Thursday, October 3, 2013
Court Issues Supplemental Order in Melendres v. Arpaio: Monitor, Bias Training, Policy Changes Mandated
As previously reported on ImmigrationProf, the District Court after a trial ruled that Sheriff Joe Arpaio and the Maricopa County (Arizona) Sheriff's Office in the name of immigration enforcement had engaged in rampant violations of the civil rights of Latinos. The 150 page-plus ruling found that the Maricopa County Sheriff's Office (MSCO) engaged in a pattern and practice of racial profiling in its immigration enforcement activities in violation of the Fourth Amendment and the Equal Protection Clause of the Fourteenth Amendment and entered a permanent injunction barring future profiling of Latinos by the MSCO. The plaintiffs convinced the court—through the MCSO’s internal correspondence and public statements, and statistical analyses—that the MCSO had the intent to discriminate. Evidence also showed that the discrimination had harmful effects, including higher traffic stop rates and longer stop times for Latinos. The MCSO's widespread racial profiling created a culture of fear in Maricopa County, making Latinos anxious that getting in a car could lead to an interrogation by armed officers or incarceration at the county jail.
The supplemental order specifies the measures that must be taken to remedy the discrimination in the immigration and law enforcement efforts of the Maricopa County Sheriff's Office. It reads like the kinds of orders issued in the 1960s and 1970s in school desegregation, prison reform, and other kinds of cases in which deep and enduring institutional reform was found to be necessary to ensure compliance with the U.S. Constitution.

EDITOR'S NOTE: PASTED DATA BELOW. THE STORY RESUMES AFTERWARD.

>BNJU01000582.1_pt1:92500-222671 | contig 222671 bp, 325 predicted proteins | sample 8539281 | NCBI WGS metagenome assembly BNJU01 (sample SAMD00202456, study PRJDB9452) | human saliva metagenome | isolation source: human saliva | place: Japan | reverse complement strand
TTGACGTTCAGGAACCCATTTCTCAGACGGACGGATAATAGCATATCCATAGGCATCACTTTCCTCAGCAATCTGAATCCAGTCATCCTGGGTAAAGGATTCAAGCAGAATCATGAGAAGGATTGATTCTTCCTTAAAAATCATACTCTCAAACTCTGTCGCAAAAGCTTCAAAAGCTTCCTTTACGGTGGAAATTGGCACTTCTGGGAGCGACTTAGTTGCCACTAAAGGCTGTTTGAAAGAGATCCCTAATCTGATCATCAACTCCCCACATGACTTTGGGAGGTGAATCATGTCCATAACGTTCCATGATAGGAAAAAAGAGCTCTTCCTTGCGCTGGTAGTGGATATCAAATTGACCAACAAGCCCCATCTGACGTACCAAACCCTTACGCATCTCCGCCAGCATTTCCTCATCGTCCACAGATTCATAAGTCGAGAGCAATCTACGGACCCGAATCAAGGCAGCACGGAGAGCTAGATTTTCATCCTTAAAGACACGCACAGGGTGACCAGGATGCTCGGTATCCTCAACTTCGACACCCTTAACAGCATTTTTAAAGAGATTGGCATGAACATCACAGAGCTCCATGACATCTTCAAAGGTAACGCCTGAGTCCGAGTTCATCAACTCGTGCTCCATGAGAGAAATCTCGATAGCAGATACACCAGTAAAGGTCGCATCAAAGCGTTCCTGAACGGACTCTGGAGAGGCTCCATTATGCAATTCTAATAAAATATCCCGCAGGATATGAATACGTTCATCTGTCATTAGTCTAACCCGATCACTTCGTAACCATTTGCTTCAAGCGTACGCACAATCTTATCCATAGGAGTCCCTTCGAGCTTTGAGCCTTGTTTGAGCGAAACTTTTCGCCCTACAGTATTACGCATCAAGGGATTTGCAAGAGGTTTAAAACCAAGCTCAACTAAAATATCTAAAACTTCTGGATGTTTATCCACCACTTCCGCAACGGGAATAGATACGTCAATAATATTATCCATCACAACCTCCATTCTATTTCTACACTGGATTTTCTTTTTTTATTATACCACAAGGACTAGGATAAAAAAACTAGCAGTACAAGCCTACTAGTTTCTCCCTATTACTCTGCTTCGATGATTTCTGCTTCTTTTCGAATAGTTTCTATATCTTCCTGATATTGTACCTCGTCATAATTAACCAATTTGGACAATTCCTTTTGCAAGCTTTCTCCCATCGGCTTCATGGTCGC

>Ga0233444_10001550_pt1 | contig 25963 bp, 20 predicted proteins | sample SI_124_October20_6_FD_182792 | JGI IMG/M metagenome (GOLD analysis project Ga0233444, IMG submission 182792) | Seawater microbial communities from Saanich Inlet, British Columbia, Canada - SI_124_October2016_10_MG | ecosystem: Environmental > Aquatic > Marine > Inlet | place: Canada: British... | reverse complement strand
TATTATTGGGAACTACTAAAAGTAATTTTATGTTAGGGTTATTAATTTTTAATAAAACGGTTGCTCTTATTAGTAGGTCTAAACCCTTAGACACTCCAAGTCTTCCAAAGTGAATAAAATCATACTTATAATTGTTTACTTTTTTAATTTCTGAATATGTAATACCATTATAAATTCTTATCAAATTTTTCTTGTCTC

The ACLU of Arizona, co-counsel for the plaintiff class, issued a press release summarizing the terms of the new order. Dan Pochoda, legal director of the ACLU, stated that “Working with the Latino community, the ACLU will seek to ensure that the MCSO’s abuses end." The order designates the ACLU as representing the plaintiffs in the implementation of the permanent injunction.
In addition to the appointment of an independent monitor to keep tabs on the MCSO’s behavior and ensure compliance with the injunction, the court specifocally required audio and video recording of all traffic stops, increased training for and monitoring of sheriff’s office employees, creation of a racial profiling policy, and the implementation of comprehensive record keeping. Officers will also be required to radio in the basis for each traffic stop before making contact with the people in the vehicle.
Recognizing the need to repair the MCSO’s relationship with the public, Judge Snow also mandated the creation of a Community Advisory Board, the appointment of a Community Liaison Officer and the implementation of a community outreach program. The order’s requirements must remain in place for no less than three years.
“The monitoring, training, recordkeeping and other provisions in the court’s order today should go a long way toward reforming the MCSO,” said Stan Young, a partner with Covington & Burling. “This reform will help prevent future racial profiling of the kind that Sheriff Arpaio’s past policies encouraged. These remedies were necessary to restore public trust and the principle of equal treatment under law.”
For a news report on the supplemental order in the case, click here.